Swede Johansson targets home World Cup

The UCI Women's World Cup heads north to Sweden for a double round in the town of Vårgårda - starting first with a team time trial and continuing with Sunday's road race in which Marianne Vos (Nederlands Bloeit) will attempt to defend her series lead.

Vos' closest competitor in the individual standings will have extra motivation to take a victory: Swedish champion Emma Johansson needs 60 points to equal her Dutch competitor and will be keen to give her country its first win since the race became a World Cup in 2006 and was won by Susanne Ljungskog.

The fact that Johansson is within striking distance of Vos' lead in the series will mean the Dutch rider, who has shown time and again that she can win from bunch sprints, will either keep the race together or allow a non-threatening break to go away. Her Nederlands Bloeit team is strong enough to control the race, too.

"Of course it's a tough situation," Johansson said, "but I will take one race at the time and hopefully score more points than Marianne.

"I'm in great shape and I have a feeling this can be a really good race. The season so far has been great - I'm more aggressive, taking more chances and it has paid off."

Johannson has yet to claim a victory in the World Cup this year, but placed on the podium in La Flèche Wallonne and the Trofeo Alfredo Binda, and showed fine form in last week's Thüringen Rundfahrt, where she won the first stage but then crashed out while leading the race on stage two.

Vos, on the other hand, has won the Trofeo Alfredo Binda and leads both the World Cup and UCI rankings thanks to a number of victories this season, including two stages of the recent women's Giro d'Italia.

The short climb of the Hägrungabacken is mid-way through the 11km lap, and while it does not provide much selection in the early part of the race, in the final few of the 12 laps, it certainly will begin to feel more like a mountain, allowing a strong, motivated group of riders to escape.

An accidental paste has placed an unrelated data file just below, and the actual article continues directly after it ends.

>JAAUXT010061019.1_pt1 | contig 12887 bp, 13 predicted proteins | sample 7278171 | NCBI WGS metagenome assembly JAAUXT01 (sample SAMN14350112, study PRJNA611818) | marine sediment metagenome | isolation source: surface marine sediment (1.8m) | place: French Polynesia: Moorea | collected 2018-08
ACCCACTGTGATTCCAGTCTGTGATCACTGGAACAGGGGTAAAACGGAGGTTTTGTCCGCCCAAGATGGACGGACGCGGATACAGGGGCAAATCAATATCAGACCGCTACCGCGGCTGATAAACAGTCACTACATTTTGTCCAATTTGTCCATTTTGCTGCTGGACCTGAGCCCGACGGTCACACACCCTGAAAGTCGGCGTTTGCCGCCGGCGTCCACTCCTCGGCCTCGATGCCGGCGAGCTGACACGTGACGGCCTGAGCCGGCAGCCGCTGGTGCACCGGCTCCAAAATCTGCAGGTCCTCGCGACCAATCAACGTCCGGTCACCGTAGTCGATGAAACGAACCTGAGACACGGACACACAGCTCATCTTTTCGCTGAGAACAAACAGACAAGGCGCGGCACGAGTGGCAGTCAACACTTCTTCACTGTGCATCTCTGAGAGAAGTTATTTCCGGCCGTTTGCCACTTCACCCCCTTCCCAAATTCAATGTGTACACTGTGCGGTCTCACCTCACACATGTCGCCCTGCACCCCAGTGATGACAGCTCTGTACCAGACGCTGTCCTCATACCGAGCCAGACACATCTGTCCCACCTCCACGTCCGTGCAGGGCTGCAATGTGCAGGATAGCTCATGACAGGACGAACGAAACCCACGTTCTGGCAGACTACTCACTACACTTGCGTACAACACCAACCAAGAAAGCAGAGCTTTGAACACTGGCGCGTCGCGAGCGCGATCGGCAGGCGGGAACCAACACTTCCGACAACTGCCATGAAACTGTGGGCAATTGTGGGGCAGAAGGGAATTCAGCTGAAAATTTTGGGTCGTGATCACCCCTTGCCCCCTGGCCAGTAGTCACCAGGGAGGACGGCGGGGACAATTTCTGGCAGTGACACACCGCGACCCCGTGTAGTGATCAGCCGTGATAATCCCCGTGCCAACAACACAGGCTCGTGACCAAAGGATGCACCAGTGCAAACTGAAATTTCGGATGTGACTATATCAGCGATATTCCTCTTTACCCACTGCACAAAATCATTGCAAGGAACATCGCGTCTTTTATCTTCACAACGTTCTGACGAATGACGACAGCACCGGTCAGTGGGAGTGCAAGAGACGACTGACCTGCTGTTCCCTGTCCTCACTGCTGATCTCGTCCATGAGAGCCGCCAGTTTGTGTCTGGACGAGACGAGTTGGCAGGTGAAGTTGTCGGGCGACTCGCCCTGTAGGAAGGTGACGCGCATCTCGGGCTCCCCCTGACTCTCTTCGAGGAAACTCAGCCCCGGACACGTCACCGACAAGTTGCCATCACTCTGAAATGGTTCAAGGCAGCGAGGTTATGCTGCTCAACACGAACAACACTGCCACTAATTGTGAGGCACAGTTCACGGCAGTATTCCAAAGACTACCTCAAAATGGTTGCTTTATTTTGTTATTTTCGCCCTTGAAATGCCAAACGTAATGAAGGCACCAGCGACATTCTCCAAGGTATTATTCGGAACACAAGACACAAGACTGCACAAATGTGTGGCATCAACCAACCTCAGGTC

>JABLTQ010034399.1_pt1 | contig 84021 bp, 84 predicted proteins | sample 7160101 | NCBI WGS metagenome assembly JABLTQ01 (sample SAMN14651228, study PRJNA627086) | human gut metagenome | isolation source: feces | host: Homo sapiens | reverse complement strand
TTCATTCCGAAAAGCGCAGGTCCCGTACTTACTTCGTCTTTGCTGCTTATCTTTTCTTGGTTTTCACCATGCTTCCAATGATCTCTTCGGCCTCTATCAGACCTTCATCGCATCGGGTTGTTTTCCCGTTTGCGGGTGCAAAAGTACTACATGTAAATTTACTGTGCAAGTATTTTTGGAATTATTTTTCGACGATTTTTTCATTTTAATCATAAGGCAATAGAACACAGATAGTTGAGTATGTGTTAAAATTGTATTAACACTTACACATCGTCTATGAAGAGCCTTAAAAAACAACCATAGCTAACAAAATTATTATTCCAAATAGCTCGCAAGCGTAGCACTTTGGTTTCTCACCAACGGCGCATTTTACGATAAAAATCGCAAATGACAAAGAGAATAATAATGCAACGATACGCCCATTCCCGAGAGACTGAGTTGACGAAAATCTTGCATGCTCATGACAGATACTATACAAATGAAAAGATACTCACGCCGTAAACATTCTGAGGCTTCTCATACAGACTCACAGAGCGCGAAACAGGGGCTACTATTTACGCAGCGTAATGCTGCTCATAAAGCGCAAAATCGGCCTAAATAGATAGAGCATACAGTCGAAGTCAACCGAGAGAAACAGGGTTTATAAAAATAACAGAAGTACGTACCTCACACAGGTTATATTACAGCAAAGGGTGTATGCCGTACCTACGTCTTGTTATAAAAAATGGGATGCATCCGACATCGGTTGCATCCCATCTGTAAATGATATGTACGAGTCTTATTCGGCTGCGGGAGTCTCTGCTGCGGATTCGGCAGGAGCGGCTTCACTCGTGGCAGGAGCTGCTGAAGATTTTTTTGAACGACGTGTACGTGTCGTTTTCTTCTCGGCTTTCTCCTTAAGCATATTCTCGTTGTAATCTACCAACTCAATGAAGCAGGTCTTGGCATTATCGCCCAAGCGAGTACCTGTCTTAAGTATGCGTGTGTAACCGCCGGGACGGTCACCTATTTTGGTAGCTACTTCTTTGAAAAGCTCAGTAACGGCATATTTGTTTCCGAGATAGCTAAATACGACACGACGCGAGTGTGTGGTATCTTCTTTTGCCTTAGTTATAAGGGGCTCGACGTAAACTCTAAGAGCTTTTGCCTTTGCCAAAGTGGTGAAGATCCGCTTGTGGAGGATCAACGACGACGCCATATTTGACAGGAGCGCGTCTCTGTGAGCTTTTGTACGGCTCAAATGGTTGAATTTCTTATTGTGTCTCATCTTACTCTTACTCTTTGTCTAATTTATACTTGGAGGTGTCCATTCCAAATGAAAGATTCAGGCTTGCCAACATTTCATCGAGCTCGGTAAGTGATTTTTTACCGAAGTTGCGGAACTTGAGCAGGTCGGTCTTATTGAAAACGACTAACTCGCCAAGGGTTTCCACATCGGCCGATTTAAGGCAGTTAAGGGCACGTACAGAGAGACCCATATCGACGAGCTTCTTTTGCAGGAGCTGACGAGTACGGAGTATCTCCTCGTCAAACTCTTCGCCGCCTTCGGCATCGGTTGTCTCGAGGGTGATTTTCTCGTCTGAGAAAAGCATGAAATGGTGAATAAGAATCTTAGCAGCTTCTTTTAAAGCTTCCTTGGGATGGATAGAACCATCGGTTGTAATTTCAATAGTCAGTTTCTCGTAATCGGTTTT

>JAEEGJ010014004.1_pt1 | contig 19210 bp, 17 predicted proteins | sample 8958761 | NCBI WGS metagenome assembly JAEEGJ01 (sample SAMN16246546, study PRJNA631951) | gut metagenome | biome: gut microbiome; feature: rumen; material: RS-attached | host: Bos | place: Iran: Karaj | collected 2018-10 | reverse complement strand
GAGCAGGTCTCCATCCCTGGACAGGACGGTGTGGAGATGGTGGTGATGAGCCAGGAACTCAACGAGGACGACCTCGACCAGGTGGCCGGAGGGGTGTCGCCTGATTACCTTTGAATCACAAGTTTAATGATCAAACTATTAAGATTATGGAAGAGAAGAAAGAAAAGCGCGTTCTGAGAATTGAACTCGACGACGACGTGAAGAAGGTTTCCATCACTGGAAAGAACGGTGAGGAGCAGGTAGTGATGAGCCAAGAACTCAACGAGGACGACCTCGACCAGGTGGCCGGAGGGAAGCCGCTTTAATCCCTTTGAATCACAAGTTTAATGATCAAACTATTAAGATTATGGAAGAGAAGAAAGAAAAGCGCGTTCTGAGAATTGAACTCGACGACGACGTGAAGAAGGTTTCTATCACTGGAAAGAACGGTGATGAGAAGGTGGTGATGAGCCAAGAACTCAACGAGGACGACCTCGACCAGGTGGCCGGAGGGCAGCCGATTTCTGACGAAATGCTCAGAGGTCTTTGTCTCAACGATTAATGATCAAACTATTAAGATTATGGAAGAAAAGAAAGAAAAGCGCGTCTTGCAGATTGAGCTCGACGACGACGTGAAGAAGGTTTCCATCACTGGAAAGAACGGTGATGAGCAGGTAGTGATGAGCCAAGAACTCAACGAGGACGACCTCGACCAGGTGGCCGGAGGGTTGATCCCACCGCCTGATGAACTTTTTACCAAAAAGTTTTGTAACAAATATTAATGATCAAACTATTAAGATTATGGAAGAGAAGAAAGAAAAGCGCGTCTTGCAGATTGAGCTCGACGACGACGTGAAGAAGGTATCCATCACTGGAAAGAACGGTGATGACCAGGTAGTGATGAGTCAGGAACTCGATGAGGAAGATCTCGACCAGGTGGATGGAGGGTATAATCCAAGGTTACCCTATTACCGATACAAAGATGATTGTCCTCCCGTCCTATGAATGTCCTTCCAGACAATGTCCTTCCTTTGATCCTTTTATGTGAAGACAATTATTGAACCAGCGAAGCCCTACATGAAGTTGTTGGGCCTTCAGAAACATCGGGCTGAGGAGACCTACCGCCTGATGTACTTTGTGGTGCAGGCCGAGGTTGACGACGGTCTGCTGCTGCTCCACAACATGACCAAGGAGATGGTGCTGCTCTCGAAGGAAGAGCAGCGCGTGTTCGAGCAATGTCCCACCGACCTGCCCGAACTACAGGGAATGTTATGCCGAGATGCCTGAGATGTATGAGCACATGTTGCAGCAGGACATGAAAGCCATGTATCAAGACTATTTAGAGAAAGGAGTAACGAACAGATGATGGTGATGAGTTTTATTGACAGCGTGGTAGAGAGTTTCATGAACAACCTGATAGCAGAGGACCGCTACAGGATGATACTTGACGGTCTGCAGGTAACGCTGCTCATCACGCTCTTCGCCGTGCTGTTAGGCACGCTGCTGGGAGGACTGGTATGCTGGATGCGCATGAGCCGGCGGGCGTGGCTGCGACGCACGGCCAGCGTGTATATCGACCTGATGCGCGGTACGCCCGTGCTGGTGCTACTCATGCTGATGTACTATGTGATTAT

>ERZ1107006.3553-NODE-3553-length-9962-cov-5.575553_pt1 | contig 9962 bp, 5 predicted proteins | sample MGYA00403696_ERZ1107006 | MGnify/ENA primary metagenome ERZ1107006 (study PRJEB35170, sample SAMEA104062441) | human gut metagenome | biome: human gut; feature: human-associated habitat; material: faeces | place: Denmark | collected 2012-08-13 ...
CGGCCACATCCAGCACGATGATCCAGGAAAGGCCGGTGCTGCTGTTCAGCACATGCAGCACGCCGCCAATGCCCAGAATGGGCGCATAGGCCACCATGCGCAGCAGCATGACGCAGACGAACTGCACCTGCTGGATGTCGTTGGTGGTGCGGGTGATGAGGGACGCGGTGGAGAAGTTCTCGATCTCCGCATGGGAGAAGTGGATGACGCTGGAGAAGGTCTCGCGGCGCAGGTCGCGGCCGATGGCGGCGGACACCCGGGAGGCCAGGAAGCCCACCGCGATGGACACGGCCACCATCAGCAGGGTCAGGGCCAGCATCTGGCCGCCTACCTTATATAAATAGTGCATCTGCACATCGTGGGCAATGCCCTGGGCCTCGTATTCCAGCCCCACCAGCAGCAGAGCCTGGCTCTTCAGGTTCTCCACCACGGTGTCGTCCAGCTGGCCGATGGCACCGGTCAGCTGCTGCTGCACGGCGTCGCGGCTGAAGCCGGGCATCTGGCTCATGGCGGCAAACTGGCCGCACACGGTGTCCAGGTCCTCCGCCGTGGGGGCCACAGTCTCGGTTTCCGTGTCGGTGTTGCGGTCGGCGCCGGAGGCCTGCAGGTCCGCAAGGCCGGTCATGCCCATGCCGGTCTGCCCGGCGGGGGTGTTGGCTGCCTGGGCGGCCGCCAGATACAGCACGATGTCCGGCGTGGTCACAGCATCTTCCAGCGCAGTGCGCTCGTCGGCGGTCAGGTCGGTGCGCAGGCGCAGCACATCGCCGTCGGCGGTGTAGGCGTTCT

This scenario played out in the first three editions of the race, where the hill along with the race's position in the World Cup series played into the tactics used in the event. In the first year, Ljungskog came to the line with Nicole Cooke, who had to trade a shot at the win to earn points toward her eventual overall World Cup title.

In 2007, it was Chantal Beltman who soloed to the win almost three minutes ahead of the chase group, while the contenders for the World Cup took a back seat.

American Kori Seehafer prevailed over her compatriot Kim Andersen in a two-woman breakaway in 2008 as Andersen's teammate Judith Ardnt had all but sewn up the World Cup by that point, but last year the race came down to a large bunch sprint won by Vos en route to securing her second career World Cup overall win.

Not to be discounted is Friday's team time trial, in which individuals of the winning team will be rewarded 35 World Cup points, while the riders in the second placed team will get 30 points. For third place the riders will get 25 points.

For the past two years, the Cervelo TestTeam has taken the victory, but with Olympic champion Kristin Armstrong retired, the HTC-Columbia squad hopes to earn its shot at proving it is the strongest team in the peloton.

"Team time trials are one of our big strengths as a squad, so we're determined to 'set the record straight' and get that first place we've been close to getting in the last couple of years," said HTC-Columbia team manager Ronny Lauke.

"It's a challenging course which doesn't give you any opportunities to make mistakes - 41 kilometres long and with a tough early section followed by some flatter, more open roads in the last part."

The team will have Arndt, Andersen, Noemi Cantele, Linda Villumsen, Adrie Visser and Ellen Van Dijk, while last year's champion Cervelo will have Regina Bruins, Sarah Düster, Kirsten Wild, Charlotte Becker, Emma Pooley and Iris Slappendel.

There will be a record 20 teams fighting it out over the 41km undulating course, including the all-Swedish team Alriksson Go:Green with Monica Holler (who finished third in Open du Suède in 2006), Jennie Stenerhag (Swedish champion in 2009), Madeleine Olsson (Swedish criterium champion in 2009), Jessica Kihlbom, Malin Rydlund and Linnea Sjöblom.

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